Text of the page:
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Your Guide ToLet's start with the basics, shall we? What is A-thon Fundraising?

A-thon, or “Thon,” Fundraising is basically a combination of raising money and a duration of participant activity, such as reading, running, walking, bowling, bicycling, etc. Money is raised through pledges, in which people will support a participant, or group of participants, for their involvement with the event.

Traditionally, we have seen a-thon fundraising for organizations like March of Dimes or Run for a Cure, in which people do marathons in order to raise money and awareness for widespread issues. 

However, a-thon fundraising can be used by any group looking to fundraise! The principles are the same, whether you’re raising money for cancer research or new playground equipment for a school. The key is the idea of peer-to-peer fundraising, meaning participants fundraise on behalf of organizations by asking friends, family, coworkers, etc. to donate on their behalf.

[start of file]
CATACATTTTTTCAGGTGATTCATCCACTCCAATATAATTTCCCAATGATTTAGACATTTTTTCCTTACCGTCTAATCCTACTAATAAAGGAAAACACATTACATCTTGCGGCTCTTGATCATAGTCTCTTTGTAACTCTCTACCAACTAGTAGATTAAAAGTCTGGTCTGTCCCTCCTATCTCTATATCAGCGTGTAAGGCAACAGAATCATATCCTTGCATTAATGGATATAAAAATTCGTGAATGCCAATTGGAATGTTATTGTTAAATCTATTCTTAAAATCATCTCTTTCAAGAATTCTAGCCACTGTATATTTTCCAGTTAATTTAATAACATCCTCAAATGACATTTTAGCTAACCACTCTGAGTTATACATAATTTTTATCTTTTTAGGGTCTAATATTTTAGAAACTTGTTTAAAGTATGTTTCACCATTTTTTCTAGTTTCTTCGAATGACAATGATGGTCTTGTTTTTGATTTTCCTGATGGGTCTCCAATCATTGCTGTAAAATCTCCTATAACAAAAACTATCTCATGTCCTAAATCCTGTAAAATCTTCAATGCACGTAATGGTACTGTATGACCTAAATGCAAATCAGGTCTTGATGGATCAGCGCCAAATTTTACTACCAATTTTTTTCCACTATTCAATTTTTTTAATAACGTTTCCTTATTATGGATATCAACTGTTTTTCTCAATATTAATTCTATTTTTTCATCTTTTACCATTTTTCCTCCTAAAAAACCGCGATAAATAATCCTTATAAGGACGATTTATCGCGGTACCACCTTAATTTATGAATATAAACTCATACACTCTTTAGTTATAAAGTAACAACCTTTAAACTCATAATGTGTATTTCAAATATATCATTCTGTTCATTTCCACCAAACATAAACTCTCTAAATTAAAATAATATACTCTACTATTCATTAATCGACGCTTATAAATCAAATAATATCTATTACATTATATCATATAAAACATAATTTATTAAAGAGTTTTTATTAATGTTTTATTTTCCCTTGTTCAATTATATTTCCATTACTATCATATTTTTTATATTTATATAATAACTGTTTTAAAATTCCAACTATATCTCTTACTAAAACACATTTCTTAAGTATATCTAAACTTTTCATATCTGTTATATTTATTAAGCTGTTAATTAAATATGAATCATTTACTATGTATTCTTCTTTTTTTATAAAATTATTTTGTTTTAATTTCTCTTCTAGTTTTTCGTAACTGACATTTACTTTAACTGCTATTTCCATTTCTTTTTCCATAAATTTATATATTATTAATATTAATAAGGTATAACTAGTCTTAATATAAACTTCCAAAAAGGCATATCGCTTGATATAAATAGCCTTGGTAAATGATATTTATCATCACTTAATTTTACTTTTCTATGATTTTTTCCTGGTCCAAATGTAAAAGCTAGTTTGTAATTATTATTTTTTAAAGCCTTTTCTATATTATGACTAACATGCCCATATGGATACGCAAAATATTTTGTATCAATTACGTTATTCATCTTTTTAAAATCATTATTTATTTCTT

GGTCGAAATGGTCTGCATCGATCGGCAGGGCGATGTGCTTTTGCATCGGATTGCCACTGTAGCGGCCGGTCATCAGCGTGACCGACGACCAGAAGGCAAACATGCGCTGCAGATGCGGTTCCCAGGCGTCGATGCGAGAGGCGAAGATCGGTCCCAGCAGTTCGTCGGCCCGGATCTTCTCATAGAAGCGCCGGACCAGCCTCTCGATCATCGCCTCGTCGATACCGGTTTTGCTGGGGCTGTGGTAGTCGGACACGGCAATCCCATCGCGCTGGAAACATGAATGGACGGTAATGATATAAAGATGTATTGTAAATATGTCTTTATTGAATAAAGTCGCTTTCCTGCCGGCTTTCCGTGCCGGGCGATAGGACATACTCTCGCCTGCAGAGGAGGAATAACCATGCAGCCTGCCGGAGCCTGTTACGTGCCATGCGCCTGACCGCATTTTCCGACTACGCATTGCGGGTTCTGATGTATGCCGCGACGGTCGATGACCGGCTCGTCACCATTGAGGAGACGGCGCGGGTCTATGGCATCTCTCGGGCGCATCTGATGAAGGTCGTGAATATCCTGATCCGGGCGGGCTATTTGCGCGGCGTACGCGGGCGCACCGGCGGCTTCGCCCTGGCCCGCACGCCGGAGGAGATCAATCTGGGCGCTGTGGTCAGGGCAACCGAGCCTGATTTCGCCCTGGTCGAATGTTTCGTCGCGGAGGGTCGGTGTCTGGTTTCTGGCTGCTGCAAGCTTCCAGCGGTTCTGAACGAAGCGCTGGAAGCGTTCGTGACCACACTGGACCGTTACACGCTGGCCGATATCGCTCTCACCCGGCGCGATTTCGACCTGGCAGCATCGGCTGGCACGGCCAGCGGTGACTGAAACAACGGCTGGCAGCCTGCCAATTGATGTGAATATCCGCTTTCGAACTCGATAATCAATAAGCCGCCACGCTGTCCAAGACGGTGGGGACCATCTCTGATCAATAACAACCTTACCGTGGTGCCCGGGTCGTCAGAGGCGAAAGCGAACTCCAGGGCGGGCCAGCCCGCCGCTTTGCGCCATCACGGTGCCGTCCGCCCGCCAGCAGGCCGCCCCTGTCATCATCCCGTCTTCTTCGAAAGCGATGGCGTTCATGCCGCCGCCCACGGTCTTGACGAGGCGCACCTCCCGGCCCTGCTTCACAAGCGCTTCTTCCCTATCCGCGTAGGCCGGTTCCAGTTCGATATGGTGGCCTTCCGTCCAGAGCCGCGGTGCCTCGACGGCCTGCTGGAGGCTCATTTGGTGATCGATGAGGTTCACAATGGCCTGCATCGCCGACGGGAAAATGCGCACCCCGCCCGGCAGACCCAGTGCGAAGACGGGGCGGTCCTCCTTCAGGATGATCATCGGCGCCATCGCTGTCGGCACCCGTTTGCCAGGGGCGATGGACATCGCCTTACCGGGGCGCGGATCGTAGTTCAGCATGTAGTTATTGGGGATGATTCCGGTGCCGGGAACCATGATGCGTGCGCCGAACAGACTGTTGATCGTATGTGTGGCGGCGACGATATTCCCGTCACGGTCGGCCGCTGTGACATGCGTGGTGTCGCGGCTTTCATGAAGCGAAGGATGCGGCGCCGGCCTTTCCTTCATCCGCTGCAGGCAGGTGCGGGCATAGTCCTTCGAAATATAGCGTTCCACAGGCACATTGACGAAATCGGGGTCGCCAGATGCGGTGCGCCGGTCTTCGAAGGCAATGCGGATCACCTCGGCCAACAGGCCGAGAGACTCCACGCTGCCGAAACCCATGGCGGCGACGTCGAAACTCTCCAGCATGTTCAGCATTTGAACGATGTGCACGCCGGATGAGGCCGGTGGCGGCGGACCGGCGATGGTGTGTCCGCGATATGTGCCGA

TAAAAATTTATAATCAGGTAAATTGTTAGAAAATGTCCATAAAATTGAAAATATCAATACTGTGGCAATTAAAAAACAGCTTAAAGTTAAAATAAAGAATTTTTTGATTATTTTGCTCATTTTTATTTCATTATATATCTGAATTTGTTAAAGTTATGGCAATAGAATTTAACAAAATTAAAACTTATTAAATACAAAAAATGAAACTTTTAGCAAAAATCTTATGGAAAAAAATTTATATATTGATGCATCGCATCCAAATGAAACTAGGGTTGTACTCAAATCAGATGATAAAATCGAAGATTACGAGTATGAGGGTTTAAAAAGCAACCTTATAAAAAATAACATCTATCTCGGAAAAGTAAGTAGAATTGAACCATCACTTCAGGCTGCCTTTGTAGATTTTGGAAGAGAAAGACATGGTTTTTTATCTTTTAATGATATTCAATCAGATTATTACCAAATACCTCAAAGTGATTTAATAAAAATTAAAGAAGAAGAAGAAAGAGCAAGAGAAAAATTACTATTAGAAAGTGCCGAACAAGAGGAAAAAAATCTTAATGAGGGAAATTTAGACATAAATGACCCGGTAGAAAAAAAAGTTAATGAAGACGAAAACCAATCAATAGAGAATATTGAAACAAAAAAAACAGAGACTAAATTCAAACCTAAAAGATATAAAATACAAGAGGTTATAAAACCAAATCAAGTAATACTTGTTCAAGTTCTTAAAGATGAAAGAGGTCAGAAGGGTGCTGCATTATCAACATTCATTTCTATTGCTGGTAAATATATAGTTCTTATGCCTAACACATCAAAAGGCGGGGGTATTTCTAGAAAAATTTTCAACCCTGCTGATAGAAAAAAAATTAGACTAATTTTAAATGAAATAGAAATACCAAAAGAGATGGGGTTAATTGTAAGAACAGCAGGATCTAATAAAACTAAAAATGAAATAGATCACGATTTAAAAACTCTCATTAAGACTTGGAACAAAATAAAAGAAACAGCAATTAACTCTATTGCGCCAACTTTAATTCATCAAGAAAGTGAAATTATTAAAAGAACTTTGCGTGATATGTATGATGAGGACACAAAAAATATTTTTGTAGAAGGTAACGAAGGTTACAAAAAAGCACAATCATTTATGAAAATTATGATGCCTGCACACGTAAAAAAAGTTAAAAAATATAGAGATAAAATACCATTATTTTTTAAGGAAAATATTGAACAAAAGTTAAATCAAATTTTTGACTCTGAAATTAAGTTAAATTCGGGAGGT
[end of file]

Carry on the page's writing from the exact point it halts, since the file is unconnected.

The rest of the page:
In fact, 50% of people who took action and signed up for an event did so because a friend or family member asked them to participate. 

Think about it, we are all more willing to give to an organization or cause if someone we know or love asks us to get involved, that principle is at the heart of a-thon fundraising! This guide is intended to help those new to the world of a-thon fundraising find the path that works for them and get equipped with the knowledge necessary to succeed!

 

How to Organize an A-thon Fundraiser

Understanding Your Budget & Setting Your Goals

Fundraising, at its core, is about the money: 

  • How much do you need to raise total?
  • How much does each participant need to raise?
  • How will the money be broken up and distributed? 
  • Can you meet your budgetary needs with a single fundraiser?